As the holidays approach, parents start to think of all the items they need to check off their to-do list: making travel arrangements, gift shopping, and sending holiday cards. What might not be top-of-mind for parents is protecting their children against influenza (flu) this season.
While most people tend to think about the flu when kids go back to school in the fall, influenza generally tends to peak in January or later and activity can last all the way through May.
We recognize December 6-12 as National Influenza Vaccination Week for this exact reason: if you or your children haven’t yet received the flu vaccine, there is still time to protect your family from this serious infectious disease. It is important to get vaccinated before influenza hits because it takes about two weeks after vaccination to be fully protected.
While anyone can get the flu, children tend to have the highest rates of infection. There is no way to know when or who influenza will strike, and no way to tell how a child’s body – healthy or otherwise – might handle this infection. For some, it can be mild, but for others, it could mean hospitalization or even death.
Despite the fact that getting vaccinated is the most effective way to keep yourself, your family, and your community free from flu this and every season, I continue to see many parents put stock into popular myths about influenza or the vaccine.
To help you make informed decisions about your families’ health, I’ve debunked the top five myths about influenza and the vaccine below:
- Myth: Flu vaccination is not necessary each year.
Fact: Vaccination is the first, and most important, step to protect your entire family against influenza each year. The Centers for Disease Control and Prevention (CDC) recommends annual vaccination for everyone 6 months and older. In fact, the immune protection from the flu vaccine declines over time, so vaccination is necessary each year to ensure complete protection.
- Myth: You or your child can get the flu from the influenza vaccine.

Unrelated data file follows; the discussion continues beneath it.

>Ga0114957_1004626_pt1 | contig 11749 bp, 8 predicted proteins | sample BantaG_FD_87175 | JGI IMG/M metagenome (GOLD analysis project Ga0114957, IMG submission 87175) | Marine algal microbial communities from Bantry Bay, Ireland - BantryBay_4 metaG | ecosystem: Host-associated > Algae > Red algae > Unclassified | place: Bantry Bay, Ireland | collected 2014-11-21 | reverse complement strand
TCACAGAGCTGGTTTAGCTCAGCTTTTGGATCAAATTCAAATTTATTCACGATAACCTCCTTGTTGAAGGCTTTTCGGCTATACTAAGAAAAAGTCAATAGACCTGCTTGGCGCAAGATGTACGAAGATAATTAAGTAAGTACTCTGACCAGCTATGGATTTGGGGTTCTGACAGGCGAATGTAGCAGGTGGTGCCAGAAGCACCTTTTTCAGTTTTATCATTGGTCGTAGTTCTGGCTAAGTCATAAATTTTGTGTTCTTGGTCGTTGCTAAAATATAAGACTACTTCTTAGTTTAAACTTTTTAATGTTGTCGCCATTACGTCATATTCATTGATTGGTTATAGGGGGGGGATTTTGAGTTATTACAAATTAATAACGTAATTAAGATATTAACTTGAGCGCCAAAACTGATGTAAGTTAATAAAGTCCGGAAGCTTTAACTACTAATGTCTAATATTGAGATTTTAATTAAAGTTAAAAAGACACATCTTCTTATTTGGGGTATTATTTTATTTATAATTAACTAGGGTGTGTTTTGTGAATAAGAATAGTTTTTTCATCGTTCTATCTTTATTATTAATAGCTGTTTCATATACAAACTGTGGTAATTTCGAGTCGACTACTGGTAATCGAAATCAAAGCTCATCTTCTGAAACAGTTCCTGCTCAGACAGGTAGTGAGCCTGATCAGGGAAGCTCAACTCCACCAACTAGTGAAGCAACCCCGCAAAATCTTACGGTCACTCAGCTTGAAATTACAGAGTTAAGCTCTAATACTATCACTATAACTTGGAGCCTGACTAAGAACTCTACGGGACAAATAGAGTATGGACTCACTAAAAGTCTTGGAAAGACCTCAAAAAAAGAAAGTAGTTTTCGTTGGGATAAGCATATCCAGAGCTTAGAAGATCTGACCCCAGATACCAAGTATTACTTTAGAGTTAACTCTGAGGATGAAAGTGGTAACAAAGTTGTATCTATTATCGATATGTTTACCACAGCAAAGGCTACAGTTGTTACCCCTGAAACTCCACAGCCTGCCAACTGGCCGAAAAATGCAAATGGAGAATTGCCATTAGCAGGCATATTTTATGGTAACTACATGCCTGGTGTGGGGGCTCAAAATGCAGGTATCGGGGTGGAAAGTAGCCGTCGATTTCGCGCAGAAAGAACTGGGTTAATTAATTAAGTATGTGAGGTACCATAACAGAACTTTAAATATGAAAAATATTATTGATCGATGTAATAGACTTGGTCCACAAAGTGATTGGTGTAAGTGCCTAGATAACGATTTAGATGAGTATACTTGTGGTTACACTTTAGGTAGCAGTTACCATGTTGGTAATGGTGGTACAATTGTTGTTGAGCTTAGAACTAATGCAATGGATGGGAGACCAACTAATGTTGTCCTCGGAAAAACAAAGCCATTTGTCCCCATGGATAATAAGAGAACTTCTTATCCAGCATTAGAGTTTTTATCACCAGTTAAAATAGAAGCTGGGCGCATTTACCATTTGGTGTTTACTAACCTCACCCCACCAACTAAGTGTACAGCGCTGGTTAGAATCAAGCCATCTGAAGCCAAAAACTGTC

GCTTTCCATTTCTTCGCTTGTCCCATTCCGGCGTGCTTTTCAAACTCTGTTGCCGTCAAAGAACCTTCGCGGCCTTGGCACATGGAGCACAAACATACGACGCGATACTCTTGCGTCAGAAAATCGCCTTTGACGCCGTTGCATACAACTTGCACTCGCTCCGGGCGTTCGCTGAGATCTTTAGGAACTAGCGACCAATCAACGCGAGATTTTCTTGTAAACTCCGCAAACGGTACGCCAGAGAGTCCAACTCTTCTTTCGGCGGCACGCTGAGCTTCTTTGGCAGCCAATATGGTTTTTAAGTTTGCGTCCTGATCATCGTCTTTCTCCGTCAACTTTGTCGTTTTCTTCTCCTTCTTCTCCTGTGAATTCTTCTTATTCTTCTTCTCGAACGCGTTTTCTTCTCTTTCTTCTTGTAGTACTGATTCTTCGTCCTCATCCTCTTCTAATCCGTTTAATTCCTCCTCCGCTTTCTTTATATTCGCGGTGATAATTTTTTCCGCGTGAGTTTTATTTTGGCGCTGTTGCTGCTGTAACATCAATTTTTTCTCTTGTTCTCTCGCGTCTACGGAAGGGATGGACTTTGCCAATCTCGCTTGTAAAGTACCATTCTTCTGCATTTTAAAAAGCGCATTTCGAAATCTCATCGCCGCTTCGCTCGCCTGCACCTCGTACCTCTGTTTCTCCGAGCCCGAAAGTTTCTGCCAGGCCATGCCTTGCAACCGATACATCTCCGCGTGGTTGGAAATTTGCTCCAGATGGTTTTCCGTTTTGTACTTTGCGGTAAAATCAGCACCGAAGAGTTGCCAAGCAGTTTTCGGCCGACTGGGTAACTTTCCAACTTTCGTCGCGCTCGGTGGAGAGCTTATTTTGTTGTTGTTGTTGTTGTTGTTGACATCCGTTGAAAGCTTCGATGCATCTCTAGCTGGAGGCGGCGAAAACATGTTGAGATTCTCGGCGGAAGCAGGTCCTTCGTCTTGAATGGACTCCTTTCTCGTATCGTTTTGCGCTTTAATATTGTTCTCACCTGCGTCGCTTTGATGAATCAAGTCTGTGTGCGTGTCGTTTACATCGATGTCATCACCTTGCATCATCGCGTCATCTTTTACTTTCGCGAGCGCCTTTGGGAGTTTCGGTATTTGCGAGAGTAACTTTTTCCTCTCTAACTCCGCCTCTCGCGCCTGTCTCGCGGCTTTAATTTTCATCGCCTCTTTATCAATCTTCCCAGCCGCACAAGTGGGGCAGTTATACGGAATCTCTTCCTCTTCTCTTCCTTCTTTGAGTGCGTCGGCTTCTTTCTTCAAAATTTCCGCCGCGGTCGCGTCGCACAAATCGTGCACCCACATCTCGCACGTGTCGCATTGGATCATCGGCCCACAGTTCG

Fact: The short answer is no; you can’t get the flu from the vaccine, whether you receive the injection or nasal spray. Influenza vaccination is safe, effective, and time tested. The influenza vaccine contains virus strains that are either inactivated (as in the injected vaccine) or weakened (as in the nasal spray) and matched to the most commonly circulating influenza viruses that year.
- Myth: If your child is healthy, he or she does not need to get the influenza vaccine.
Fact: Even healthy children are at risk for getting sick from influenza. Because immunity to the vaccine weakens, annual vaccination is a critical step to stay healthy. The CDC recommends that children aged 6 months through 8 years of age who did not receive at least one dose of the vaccine last season, should get two doses of vaccine approximately four weeks apart. (Check with your child’s health care provider to see whether your child needs one or two doses.)
- Myth: The flu is nothing more than just a bad cold or the “stomach flu.”
Fact: Influenza should not be confused with a bad cold or “stomach flu.” Influenza is more serious than the common cold and can cause high fever, head/body aches, coughing for days, and severe fatigue for up to two weeks or more. It is estimated that an average of 20,000 children under the age of 5 are hospitalized due to influenza complications.
- Myth: You should not receive the flu vaccine if you’re pregnant.
Fact: Influenza vaccination is the best and safest way for pregnant women to protect themselves from the flu. Pregnant women are more prone to severe illness from the flu, including hospitalizations and even death. Because children under 6 months of age can’t receive the flu vaccine, pregnant women who get vaccinated pass their immunity to their newborn baby.
During NIVW, I encourage those who have not been vaccinated yet to do so now.
To learn more about the importance of pediatric influenza vaccination, please visit www.PreventChildhoodInfluenza.org. I hope that you and your family have a happy and healthy holiday season.
By Dr. Carol J. Baker, Chair of NFID’s Childhood Influenza Immunization Coalition and Professor of Pediatrics, Molecular Virology and Microbiology at Baylor College of Medicine